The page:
Here’s a riddle: how do you grow vegetables without a vegetable garden? Answer: polyculture. Which means that you either tuck the tomatoes and lettuce into with your existing flowerbeds, or you bring herbs and flowers into the vegetable patch.
Yes: not only does this method do away with rows, which segregate one vegetable from another; it does away with separate beds, which segregate flowers from herbs from vegetables.
My guests this week are David Deardorff and Kathryn Wadsworth, who put polyculture at the heart of their latest book, What’s Wrong With My Vegetable Garden? 100% Organic Solutions for All Your Vegetables, from Artichoke to Zucchini.
On the show, David and Kathryn explain the principle of polyculture and its benefits, which range from thwarting both pests and disease, to creating lovely, creative plantings. They describe several uses of polyculture gardens: easy combinations such as the “salad bowls” Kathryn keeps just outside her door, plots focused around carrots, or tomatoes, or melons, and how to integrate various vegetables into an existing garden.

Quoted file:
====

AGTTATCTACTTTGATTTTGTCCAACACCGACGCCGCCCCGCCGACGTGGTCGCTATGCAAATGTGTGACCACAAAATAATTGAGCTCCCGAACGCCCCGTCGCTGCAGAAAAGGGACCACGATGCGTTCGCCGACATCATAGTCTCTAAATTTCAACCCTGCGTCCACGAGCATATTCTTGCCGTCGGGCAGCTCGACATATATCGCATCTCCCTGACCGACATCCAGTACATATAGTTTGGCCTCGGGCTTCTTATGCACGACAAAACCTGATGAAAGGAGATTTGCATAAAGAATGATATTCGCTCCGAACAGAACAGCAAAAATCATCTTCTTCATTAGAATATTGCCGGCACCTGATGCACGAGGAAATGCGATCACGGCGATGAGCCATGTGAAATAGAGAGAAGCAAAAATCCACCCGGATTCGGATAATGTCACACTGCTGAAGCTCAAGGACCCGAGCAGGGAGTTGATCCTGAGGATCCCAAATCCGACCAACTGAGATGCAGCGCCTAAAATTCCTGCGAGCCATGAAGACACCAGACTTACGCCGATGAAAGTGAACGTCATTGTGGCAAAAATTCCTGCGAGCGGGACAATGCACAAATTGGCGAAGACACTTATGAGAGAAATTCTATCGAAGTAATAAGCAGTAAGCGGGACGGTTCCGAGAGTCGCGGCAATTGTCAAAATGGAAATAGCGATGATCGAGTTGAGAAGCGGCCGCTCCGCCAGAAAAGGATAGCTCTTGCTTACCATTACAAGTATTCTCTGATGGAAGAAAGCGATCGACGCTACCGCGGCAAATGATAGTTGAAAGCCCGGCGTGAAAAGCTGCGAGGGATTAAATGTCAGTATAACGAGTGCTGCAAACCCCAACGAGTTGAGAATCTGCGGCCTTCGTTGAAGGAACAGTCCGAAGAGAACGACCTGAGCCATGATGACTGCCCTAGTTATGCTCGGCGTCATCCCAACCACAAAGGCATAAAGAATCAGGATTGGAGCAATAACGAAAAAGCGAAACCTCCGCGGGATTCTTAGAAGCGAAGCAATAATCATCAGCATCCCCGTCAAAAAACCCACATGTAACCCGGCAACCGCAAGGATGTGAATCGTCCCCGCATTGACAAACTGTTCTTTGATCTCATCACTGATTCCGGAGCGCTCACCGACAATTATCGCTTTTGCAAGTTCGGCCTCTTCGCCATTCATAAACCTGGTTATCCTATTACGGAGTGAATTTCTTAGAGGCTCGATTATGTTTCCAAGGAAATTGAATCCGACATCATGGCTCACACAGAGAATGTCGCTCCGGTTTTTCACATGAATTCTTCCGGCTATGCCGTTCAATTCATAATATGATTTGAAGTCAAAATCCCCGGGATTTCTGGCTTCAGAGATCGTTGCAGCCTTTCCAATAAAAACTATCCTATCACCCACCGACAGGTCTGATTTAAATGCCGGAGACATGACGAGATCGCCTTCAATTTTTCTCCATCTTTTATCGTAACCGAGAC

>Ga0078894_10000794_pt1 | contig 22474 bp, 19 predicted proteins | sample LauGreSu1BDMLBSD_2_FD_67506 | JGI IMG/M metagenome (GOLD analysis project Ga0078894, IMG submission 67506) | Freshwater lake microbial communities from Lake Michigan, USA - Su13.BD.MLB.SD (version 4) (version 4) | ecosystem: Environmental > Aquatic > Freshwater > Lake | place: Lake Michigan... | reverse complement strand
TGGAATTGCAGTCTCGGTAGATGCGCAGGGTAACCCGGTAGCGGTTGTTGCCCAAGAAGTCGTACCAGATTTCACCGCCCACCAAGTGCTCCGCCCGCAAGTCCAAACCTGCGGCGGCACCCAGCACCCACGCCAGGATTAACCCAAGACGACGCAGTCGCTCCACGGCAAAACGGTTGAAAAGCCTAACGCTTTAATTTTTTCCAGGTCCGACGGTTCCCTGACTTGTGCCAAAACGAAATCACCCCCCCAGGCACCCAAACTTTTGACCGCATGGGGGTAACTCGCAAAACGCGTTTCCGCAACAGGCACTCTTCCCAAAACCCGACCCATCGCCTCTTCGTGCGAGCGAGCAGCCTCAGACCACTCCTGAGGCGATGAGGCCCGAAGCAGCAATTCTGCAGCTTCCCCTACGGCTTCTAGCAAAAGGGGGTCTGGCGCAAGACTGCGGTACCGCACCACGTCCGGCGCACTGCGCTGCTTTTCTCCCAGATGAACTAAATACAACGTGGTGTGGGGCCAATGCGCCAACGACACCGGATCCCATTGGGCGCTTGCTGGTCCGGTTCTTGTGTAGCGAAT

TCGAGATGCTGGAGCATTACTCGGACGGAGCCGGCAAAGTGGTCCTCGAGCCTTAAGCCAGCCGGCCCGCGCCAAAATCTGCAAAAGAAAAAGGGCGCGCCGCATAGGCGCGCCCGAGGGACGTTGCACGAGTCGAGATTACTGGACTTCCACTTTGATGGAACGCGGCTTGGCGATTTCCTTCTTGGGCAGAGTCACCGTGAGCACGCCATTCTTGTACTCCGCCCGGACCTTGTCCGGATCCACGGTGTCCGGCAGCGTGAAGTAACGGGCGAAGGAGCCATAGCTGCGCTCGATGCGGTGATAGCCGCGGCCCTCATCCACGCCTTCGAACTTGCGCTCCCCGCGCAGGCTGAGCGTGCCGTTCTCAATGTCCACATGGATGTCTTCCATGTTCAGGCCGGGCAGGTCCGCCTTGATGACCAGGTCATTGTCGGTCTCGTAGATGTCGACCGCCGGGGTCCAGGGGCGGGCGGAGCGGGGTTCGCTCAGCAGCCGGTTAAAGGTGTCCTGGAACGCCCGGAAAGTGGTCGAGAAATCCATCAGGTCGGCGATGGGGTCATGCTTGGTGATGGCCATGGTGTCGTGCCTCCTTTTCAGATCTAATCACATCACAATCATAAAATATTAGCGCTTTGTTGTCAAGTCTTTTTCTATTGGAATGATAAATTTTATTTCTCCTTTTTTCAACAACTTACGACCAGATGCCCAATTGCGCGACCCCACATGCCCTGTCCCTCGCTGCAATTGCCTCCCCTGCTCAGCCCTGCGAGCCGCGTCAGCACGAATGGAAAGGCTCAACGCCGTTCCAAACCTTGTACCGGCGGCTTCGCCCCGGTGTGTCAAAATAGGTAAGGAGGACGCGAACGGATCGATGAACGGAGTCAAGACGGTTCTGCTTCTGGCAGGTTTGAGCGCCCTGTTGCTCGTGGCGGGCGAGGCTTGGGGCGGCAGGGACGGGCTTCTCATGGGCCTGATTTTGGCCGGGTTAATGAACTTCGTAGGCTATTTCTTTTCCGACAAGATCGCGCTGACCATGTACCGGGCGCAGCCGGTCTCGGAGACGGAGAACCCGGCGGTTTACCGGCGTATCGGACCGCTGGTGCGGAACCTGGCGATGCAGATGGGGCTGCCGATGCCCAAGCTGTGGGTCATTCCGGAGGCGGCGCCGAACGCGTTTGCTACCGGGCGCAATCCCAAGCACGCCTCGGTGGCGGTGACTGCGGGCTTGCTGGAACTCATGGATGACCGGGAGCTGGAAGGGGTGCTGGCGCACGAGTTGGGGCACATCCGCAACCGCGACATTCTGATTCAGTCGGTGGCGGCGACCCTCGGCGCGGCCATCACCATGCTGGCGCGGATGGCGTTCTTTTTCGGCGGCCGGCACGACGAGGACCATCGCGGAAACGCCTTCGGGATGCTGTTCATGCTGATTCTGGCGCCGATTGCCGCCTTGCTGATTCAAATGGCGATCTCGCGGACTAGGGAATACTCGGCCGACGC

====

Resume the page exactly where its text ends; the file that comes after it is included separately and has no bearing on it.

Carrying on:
Then (we’re not done yet) we move on to organic solutions to pests and problems, a conversation that includes rather more about slugs than you might expect. It’s a fun, lively hour, full of practical tips nested in an easily grasped theory that can be applied to gardens everywhere.